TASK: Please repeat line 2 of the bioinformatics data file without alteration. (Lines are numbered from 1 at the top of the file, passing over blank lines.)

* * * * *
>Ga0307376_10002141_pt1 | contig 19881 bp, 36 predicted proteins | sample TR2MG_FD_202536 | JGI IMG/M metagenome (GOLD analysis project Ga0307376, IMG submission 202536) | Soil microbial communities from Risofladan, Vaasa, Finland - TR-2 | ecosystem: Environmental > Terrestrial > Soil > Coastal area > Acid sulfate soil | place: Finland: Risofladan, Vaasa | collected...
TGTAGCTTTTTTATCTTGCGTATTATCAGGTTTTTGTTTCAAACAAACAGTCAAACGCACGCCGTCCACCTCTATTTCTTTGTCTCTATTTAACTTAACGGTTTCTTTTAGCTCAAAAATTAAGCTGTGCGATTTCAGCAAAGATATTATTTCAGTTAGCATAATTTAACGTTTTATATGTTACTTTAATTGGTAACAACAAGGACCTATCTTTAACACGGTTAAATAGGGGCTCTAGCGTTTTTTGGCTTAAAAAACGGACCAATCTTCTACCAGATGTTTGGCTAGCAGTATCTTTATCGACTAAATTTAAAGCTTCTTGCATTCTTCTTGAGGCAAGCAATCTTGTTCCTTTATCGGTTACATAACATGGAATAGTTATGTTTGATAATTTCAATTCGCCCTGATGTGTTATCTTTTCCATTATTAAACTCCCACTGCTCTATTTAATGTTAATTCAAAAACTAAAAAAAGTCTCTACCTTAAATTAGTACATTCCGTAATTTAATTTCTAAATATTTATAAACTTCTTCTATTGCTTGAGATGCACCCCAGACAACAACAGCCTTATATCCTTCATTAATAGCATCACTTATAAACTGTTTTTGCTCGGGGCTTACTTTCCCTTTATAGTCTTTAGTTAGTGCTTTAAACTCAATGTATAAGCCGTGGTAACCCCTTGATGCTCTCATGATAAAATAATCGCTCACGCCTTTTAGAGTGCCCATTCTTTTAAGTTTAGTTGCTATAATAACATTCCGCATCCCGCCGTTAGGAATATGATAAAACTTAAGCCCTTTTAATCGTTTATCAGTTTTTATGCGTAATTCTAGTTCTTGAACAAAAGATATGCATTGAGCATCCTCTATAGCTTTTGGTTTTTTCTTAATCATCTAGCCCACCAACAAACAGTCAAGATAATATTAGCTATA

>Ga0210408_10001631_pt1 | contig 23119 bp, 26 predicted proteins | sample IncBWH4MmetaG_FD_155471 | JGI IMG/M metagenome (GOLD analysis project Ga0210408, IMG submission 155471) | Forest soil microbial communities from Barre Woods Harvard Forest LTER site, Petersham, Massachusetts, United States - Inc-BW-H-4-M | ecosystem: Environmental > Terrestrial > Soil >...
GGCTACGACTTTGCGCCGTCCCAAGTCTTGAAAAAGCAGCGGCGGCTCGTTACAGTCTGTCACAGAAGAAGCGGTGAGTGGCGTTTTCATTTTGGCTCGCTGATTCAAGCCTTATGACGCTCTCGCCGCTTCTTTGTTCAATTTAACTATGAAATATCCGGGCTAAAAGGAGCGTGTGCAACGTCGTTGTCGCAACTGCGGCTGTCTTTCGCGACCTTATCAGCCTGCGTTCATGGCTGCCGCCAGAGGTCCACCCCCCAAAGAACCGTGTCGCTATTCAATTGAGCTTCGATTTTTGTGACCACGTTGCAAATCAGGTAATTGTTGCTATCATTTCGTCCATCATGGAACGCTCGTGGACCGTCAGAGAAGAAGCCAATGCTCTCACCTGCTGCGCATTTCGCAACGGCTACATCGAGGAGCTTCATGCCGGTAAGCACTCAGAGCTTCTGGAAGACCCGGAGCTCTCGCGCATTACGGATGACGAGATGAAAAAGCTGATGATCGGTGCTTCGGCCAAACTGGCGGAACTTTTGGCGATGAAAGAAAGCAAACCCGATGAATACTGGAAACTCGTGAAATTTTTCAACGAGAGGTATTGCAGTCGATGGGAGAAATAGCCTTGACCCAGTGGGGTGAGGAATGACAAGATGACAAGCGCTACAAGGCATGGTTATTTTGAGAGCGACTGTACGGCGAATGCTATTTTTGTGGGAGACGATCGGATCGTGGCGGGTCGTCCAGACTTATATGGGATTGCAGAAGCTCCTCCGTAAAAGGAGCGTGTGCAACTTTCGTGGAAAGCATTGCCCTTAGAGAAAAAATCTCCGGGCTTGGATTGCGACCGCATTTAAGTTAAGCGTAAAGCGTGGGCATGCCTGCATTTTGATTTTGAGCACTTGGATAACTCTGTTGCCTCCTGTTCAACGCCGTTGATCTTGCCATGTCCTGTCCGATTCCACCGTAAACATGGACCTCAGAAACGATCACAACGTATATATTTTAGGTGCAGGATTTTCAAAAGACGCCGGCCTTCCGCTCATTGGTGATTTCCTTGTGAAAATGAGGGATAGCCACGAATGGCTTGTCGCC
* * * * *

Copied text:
TGTAGCTTTTTTATCTTGCGTATTATCAGGTTTTTGTTTCAAACAAACAGTCAAACGCACGCCGTCCACCTCTATTTCTTTGTCTCTATTTAACTTAACGGTTTCTTTTAGCTCAAAAATTAAGCTGTGCGATTTCAGCAAAGATATTATTTCAGTTAGCATAATTTAACGTTTTATATGTTACTTTAATTGGTAACAACAAGGACCTATCTTTAACACGGTTAAATAGGGGCTCTAGCGTTTTTTGGCTTAAAAAACGGACCAATCTTCTACCAGATGTTTGGCTAGCAGTATCTTTATCGACTAAATTTAAAGCTTCTTGCATTCTTCTTGAGGCAAGCAATCTTGTTCCTTTATCGGTTACATAACATGGAATAGTTATGTTTGATAATTTCAATTCGCCCTGATGTGTTATCTTTTCCATTATTAAACTCCCACTGCTCTATTTAATGTTAATTCAAAAACTAAAAAAAGTCTCTACCTTAAATTAGTACATTCCGTAATTTAATTTCTAAATATTTATAAACTTCTTCTATTGCTTGAGATGCACCCCAGACAACAACAGCCTTATATCCTTCATTAATAGCATCACTTATAAACTGTTTTTGCTCGGGGCTTACTTTCCCTTTATAGTCTTTAGTTAGTGCTTTAAACTCAATGTATAAGCCGTGGTAACCCCTTGATGCTCTCATGATAAAATAATCGCTCACGCCTTTTAGAGTGCCCATTCTTTTAAGTTTAGTTGCTATAATAACATTCCGCATCCCGCCGTTAGGAATATGATAAAACTTAAGCCCTTTTAATCGTTTATCAGTTTTTATGCGTAATTCTAGTTCTTGAACAAAAGATATGCATTGAGCATCCTCTATAGCTTTTGGTTTTTTCTTAATCATCTAGCCCACCAACAAACAGTCAAGATAATATTAGCTATA